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Data sources and Measures

Belated awareness at the international level

Since the first case of AIDS was identified in sub-Saharan Africa in the district of Rakai in Uganda in 1982 Serwadda, Mugerwa et al., 1985, the epidemic has spread and killed a considerable number of people: an estimated 20 million people around the world have died of AIDS since the onset of the epidemic twenty years ago UNAIDS, 2004.

Adult mortality began to increase rapidly in the 90s in sub-Sahara Africa due to AIDS and thus the number of orphans has significantly risen from an estimated 550 thousand orphans in 1990 to an estimated 12.3 million in 2003 UNICEF, UNAIDS et al., 2004.

The first studies on HIV/AIDS in Africa focused on behavioural aspects, transmission issues, AIDS progression rates, and the treatments provided to patients Serwadda, Wawer et al., 1992, McGrath, Rwabukwali et al., 1993. Later, it emphasised the economic implications of HIV and the impact of HIV on the health care system and mortality Gregson, Garnett et al., 1994, Goldfarb, 1991, Hassig, Perriens et al., 1990, Mulder, Nunn et al., 1994, Persson, 1994, De Cock, 1994, Cabral, 1993.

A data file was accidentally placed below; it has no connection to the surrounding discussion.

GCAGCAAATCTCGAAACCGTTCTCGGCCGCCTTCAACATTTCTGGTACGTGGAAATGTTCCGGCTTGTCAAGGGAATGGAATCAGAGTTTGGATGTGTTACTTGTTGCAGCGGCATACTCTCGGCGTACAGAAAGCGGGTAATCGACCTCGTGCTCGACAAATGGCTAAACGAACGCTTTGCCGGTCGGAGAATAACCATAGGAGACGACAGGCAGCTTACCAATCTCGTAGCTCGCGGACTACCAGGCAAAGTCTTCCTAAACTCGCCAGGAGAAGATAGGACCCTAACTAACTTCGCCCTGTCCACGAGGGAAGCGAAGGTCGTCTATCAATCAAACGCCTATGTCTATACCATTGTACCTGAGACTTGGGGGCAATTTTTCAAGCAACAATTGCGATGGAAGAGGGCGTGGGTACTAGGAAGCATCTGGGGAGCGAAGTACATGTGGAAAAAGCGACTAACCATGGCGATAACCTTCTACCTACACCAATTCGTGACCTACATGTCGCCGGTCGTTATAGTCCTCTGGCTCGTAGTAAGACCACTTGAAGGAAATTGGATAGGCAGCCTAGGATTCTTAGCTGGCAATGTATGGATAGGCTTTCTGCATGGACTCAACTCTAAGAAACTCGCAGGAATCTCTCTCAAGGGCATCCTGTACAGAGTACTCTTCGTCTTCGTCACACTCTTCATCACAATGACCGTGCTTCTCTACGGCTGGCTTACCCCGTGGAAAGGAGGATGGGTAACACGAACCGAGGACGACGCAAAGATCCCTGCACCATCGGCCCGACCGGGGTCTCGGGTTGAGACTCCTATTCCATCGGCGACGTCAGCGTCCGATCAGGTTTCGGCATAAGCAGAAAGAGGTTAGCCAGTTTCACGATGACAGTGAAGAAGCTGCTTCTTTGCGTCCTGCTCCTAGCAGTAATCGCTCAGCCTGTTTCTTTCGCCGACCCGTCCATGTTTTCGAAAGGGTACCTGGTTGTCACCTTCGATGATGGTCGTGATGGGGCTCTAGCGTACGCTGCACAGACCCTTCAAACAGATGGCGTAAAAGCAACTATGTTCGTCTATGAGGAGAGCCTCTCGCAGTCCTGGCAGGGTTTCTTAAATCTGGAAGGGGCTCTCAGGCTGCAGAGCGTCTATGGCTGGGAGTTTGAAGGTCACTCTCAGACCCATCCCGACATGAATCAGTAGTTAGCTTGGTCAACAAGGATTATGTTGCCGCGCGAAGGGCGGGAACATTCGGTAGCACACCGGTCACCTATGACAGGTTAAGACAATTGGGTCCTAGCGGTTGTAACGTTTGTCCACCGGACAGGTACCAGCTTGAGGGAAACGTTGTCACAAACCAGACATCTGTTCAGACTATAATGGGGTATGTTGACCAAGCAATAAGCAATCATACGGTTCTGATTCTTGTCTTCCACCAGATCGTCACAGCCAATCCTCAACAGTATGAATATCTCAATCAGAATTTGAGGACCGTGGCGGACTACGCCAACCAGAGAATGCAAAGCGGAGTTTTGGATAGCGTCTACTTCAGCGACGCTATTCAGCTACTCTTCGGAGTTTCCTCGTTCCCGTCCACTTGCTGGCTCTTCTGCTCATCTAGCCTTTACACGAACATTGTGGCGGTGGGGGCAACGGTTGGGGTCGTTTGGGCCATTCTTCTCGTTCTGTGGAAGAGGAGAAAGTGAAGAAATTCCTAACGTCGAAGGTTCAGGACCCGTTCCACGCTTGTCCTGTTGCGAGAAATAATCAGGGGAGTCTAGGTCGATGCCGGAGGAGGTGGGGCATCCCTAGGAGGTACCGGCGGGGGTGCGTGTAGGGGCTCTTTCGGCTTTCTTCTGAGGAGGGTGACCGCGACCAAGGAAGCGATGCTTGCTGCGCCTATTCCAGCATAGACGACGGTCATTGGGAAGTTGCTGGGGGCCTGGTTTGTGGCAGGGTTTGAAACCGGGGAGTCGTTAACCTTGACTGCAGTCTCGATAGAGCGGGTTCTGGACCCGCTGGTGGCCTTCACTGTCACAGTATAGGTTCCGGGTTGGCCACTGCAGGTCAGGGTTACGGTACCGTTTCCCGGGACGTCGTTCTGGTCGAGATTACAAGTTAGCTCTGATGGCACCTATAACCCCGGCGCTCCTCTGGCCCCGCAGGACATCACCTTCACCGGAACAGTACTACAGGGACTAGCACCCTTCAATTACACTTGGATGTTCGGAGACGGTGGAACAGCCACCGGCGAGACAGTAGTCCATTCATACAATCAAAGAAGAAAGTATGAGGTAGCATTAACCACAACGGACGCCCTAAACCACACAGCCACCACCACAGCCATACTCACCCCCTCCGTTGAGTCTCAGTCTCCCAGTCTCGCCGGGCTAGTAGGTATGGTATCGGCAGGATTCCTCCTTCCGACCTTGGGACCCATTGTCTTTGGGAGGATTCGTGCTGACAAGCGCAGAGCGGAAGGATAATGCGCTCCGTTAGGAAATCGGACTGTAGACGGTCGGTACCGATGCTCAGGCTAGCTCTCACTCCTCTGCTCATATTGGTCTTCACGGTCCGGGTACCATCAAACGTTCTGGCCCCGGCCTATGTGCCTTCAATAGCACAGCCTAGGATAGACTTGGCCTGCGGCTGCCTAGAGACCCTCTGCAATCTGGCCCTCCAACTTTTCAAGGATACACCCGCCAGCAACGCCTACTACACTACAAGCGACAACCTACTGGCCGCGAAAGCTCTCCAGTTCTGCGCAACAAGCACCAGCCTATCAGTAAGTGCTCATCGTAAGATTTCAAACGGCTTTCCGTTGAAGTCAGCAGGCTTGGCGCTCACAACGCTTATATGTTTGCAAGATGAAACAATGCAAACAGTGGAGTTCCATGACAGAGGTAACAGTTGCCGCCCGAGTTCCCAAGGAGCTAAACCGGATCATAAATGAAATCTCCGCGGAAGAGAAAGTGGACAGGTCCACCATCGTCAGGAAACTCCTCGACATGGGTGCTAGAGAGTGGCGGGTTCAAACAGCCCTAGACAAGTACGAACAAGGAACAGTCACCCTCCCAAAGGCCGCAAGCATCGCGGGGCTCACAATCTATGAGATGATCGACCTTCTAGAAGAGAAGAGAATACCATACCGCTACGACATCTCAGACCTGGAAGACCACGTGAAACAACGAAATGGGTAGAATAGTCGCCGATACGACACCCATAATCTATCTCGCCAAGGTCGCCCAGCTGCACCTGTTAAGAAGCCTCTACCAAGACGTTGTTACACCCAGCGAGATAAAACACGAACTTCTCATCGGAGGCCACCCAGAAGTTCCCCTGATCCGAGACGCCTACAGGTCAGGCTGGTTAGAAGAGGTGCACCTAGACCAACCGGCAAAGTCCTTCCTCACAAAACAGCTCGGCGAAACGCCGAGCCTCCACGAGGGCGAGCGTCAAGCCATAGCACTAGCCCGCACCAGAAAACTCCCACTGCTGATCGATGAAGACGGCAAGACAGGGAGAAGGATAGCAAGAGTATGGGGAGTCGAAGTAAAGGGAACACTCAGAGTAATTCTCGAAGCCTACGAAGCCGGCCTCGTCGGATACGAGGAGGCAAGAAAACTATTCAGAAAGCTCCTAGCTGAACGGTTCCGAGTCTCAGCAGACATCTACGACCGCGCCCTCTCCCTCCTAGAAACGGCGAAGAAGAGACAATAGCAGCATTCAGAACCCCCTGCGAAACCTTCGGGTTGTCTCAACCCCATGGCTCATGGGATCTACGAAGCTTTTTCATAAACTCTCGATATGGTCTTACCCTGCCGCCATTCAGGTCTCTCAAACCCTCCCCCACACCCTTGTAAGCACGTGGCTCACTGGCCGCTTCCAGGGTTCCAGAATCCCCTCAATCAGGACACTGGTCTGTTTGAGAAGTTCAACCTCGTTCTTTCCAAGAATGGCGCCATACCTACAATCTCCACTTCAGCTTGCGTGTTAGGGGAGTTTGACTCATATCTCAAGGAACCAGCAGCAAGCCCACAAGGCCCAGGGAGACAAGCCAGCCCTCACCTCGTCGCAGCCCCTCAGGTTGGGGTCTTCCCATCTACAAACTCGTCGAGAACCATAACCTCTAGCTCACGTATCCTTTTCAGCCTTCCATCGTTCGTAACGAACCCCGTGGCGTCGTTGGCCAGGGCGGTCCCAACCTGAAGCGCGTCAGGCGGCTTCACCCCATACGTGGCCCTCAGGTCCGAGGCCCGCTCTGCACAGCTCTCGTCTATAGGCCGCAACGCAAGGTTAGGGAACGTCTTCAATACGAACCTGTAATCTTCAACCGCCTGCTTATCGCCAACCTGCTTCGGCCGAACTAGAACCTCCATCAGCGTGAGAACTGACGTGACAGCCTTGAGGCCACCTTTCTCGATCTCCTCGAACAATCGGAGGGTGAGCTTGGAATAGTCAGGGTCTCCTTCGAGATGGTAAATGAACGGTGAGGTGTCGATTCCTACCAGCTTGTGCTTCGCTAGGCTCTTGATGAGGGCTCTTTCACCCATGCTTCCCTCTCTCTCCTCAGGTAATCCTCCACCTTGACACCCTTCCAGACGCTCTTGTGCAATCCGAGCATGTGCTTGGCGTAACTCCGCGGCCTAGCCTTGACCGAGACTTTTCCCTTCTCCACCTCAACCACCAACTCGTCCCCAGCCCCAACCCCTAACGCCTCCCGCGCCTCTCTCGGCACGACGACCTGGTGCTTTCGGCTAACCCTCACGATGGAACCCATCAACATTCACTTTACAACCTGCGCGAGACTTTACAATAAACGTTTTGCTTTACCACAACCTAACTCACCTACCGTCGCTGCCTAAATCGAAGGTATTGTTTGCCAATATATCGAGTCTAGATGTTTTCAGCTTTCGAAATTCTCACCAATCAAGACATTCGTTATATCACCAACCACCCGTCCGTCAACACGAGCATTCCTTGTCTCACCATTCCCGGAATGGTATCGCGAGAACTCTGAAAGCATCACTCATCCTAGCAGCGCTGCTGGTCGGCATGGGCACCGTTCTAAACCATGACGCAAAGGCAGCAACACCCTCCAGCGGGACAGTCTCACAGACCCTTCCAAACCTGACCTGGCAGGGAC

The first studies regarding the support of AIDS orphans were conducted in the early 90s. Pioneering work on orphans in Uganda was led by Hunter (1990) who was alarmed about the high proportions of orphans within the population and had predicted that the traditional support system of the extended family could not cope adequately with this problem Hunter, 1990. Barnett et al. (1992) argued, based on a study carried out in the district of Rakaï in Uganda, that most orphans cared for by the extended family were deprived of education, parental protection, adequate nutrition, shelter, clothes, and legal protection regarding the parents’ property Barnett and Blaikie, 1992. However, these studies were carried out at the onset of the epidemic.

Little by little, empirical data from Uganda Kamali, Seeley et al., 1996 and Zimbabwe Foster, Shakespeare et al., 1995, as well as simulations Gregson, Garnett et al., 1994 indicated the large-scale  orphan phenomenon related to the AIDS epidemic.

More detailed studies on AIDS orphans were conducted in Mutare in Zimbabwe in an area of high AIDS prevalence Foster, Shakespeare et al., 1995, Foster, 1996. (Zimbabwe was one of the worst affected countries in sub-Sahara African countries in 2003 with an HIV/AIDS prevalence of 24.6%) United Nations, 2005.

The extent of the orphan crisis has thus been shown by increasingly alarming projections of the number of orphans but also by studies indicating the limits of support mechanisms and adequate care structures for orphans.

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